Antifungal Prophilaxis with Low Dose Amphotericin B Lipid Complex In Patients with Acute Myeloid Leukaemia: A Single Centre Experience

arbara Veggia*, Francesca Saltarelli*, Enrico Montefusco*, Esmeralda Conte*, Giusy Antolino*, Raffaele Porrini*, Bruno Monarca*, and Antonella Ferrari

Author address: 

Haematology, Hematology, S.Andrea Hospital, Sapienza University, Rome, Italy, Haematology, Haematology, S.Andrea Hospital, Sapienza University, Rome, Italy, Haematology, S.Andrea Hospital, Sapienza University, Rome, Italy, Department of Hemat

Abstract: 

INTRODUCTION: Invasive fungal infections (IFI) represent an important cause of mortality and morbidity in patients with Acute Myeloid Leukemia (AML) undergoing intensive chemotherapy. A prophylactic antifungal therapy is often administered during intensive chemotherapy, however the optimal antifungal prophylaxis protocol is still unknown. Amphotericin B lipid complex (Abelcet® ) has been commonly used as a standard treatment for IFIs caused by Aspergillus and Candida, but its effectiveness in prophilaxis has not been clearly estabilished. METHODS: From September 2010 to April 2011 we treated six patients with newly diagnosed AML using low dose amphotericin B lipid complex as antifungal prophilaxis. Patients observed were three females and 3 males, median age was 54 years (range 2174 years) and they were all fit to receive intensive chemotherapy. Three patients older than 60 years received Fludarabine based chemotherapy regimen during both induction and consolidation. Three patients aged less than 60 years old were treated using a chemotherapy protocol based on Citarabine, Daunorubicin and Ethoposide association. One patient in this group also underwent BuCy conditioned autologous stem cell transplant. Amphotericin B lipid complex was administered intravenously at 100 mg once a day. Antifungal prophilaxis was started when the absolute neutrophil count was 500 cells/μ l and was continued until neutrophils recovery was 500 cells/μ l, without any evidence of IFI. RESULTS: Five patients did not experience any proven fungal infection during all treatment. Anyway one patient died during induction due to a severe bacterial lung infection. One patients discontinued antifungal prophylaxis due to extensive skin rash during the second infusion of the drug. Amphotericin B lipid complex was otherwise well tolerated by patients. One patient was diagnosed with lung aspergillosis infection by evidence of galattomannan positivity on BAL and a lung CT scan showing a single nodular escavated lesion on left upper lobe; subsequentely he was successfully treated with voriconazole. CONCLUSIONS: In our experience, Amphotericin B lipid complex showed to be an effective and safe antifungal prophylaxis for newly diagnosed AML patients. Further clinical studies are certainly required to obtain definitive data.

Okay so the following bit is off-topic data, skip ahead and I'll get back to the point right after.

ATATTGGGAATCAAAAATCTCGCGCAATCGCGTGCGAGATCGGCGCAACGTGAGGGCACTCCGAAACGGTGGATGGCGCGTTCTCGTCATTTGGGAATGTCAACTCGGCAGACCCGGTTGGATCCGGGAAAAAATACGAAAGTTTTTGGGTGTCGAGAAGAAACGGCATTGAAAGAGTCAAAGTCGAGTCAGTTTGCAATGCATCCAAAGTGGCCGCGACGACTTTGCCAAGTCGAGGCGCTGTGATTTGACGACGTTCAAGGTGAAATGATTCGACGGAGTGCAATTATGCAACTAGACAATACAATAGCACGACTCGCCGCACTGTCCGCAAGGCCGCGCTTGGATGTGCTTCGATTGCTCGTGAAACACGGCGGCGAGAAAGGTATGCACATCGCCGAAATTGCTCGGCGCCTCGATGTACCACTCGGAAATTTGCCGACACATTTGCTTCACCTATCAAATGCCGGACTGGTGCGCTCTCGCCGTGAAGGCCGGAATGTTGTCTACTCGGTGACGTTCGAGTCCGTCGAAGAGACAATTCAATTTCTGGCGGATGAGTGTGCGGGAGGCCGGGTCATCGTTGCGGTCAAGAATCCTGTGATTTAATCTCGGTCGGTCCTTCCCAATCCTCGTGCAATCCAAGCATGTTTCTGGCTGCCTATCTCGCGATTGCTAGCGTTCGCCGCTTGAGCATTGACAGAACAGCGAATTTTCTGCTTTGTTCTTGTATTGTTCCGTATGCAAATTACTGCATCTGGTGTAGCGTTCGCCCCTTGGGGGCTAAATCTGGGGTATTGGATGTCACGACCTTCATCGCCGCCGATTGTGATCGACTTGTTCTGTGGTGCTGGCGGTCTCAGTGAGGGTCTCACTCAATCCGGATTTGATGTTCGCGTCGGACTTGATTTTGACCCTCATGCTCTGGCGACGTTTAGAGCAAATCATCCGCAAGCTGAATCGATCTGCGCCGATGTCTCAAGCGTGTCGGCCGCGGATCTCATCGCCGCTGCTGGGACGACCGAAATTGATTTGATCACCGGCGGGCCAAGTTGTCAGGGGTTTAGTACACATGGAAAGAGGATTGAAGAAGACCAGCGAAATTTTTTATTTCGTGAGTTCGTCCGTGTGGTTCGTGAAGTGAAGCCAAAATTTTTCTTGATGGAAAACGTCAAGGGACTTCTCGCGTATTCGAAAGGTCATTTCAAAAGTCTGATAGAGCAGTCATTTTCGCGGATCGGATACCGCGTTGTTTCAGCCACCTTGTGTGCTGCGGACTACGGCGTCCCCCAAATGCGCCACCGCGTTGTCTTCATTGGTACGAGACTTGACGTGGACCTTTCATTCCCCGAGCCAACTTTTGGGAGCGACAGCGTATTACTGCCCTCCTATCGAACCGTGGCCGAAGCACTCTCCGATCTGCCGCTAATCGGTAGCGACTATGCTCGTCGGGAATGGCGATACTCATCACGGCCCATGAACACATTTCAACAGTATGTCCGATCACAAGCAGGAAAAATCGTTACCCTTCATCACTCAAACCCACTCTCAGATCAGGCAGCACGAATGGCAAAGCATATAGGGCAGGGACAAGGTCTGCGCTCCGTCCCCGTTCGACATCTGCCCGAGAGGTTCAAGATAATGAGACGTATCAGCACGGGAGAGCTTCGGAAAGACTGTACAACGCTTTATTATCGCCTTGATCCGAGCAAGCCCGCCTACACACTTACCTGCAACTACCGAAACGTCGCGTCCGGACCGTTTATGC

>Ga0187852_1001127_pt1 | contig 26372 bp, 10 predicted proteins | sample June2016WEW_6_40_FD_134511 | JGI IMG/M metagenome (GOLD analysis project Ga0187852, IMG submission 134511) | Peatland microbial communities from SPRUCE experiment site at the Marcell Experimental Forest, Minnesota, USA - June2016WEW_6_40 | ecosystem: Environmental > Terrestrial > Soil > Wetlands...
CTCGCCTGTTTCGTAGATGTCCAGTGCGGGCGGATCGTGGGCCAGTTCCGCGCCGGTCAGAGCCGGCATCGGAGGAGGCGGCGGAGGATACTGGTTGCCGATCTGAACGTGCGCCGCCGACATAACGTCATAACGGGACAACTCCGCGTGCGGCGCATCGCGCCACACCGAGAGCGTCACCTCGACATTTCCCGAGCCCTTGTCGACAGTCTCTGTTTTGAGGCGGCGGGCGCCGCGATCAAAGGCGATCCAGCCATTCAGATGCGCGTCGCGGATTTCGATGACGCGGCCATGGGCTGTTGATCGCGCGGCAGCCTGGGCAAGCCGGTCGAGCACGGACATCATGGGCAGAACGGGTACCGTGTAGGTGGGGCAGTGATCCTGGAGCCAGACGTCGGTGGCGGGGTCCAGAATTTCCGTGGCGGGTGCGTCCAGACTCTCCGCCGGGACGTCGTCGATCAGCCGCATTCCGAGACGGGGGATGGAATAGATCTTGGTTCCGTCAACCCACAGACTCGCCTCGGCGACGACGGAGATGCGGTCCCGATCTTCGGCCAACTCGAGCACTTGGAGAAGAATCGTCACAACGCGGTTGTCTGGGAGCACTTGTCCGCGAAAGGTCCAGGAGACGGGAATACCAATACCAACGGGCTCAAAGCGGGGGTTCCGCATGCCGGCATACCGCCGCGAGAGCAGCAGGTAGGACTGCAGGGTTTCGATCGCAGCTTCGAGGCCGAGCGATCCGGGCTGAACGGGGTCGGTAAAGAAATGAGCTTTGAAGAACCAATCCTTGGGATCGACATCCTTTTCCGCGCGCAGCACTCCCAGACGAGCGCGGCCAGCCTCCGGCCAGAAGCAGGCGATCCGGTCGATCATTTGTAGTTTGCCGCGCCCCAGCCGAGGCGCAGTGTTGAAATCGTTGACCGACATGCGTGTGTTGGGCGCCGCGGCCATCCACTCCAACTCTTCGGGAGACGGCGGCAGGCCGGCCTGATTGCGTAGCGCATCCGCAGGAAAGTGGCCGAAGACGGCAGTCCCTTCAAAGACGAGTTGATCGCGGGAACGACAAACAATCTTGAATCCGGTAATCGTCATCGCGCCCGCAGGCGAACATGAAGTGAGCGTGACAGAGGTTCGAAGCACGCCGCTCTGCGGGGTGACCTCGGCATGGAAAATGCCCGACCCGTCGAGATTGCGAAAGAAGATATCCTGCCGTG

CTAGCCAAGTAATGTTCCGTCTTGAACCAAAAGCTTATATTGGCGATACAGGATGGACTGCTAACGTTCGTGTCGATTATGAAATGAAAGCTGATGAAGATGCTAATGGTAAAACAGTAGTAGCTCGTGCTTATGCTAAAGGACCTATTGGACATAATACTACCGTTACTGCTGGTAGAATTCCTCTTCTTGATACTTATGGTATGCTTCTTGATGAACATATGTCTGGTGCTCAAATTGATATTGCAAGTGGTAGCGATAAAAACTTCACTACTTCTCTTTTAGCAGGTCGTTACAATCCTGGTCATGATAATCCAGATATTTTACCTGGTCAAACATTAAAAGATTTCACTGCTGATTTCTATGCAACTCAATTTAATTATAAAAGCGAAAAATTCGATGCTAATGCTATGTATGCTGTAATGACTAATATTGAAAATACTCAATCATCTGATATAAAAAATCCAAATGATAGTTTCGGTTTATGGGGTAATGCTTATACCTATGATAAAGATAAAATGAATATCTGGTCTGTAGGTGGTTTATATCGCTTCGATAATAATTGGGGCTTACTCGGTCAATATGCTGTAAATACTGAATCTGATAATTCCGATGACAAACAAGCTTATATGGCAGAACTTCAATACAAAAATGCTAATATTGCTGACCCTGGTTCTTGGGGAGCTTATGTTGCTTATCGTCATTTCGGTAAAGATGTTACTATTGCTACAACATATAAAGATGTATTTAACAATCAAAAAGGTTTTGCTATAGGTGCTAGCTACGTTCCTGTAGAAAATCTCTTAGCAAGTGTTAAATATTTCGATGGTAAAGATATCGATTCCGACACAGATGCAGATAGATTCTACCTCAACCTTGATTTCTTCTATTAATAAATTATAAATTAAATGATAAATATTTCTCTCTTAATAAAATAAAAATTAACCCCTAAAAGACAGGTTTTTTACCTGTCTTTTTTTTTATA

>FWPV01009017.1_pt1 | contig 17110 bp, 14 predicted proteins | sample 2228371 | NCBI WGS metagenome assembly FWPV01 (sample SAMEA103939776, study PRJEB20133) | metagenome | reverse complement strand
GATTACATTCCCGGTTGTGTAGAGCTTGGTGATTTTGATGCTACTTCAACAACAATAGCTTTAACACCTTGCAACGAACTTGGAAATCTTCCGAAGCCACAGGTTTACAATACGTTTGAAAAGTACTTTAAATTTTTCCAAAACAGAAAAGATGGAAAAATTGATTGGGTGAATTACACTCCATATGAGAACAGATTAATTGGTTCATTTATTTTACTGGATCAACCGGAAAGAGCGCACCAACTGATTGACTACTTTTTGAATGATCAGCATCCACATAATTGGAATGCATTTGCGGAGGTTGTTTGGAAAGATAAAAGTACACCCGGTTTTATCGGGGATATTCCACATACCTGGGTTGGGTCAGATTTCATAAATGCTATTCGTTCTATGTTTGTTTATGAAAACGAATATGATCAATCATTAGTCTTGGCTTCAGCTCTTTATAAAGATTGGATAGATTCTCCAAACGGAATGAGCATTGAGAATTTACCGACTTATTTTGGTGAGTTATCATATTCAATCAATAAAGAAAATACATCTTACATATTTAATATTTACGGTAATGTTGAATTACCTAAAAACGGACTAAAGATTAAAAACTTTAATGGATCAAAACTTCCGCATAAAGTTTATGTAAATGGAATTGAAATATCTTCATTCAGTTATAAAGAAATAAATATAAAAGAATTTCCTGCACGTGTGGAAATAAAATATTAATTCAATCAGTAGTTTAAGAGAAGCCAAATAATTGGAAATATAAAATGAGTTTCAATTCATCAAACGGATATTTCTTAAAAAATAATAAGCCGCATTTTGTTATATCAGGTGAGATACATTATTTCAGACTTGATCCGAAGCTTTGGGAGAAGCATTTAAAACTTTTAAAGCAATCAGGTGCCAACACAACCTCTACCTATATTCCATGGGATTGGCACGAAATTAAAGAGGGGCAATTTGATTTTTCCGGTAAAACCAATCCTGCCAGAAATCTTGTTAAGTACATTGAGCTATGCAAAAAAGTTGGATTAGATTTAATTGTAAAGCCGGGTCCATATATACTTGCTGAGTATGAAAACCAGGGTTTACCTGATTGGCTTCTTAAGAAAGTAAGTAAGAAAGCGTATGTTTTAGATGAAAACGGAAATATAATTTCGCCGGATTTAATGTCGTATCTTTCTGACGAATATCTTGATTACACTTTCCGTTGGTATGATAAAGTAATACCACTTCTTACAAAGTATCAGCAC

2011

abstract No: 

4303

Full conference title: 

53rd American Society of Haematology
    • ASH 53rd (2011)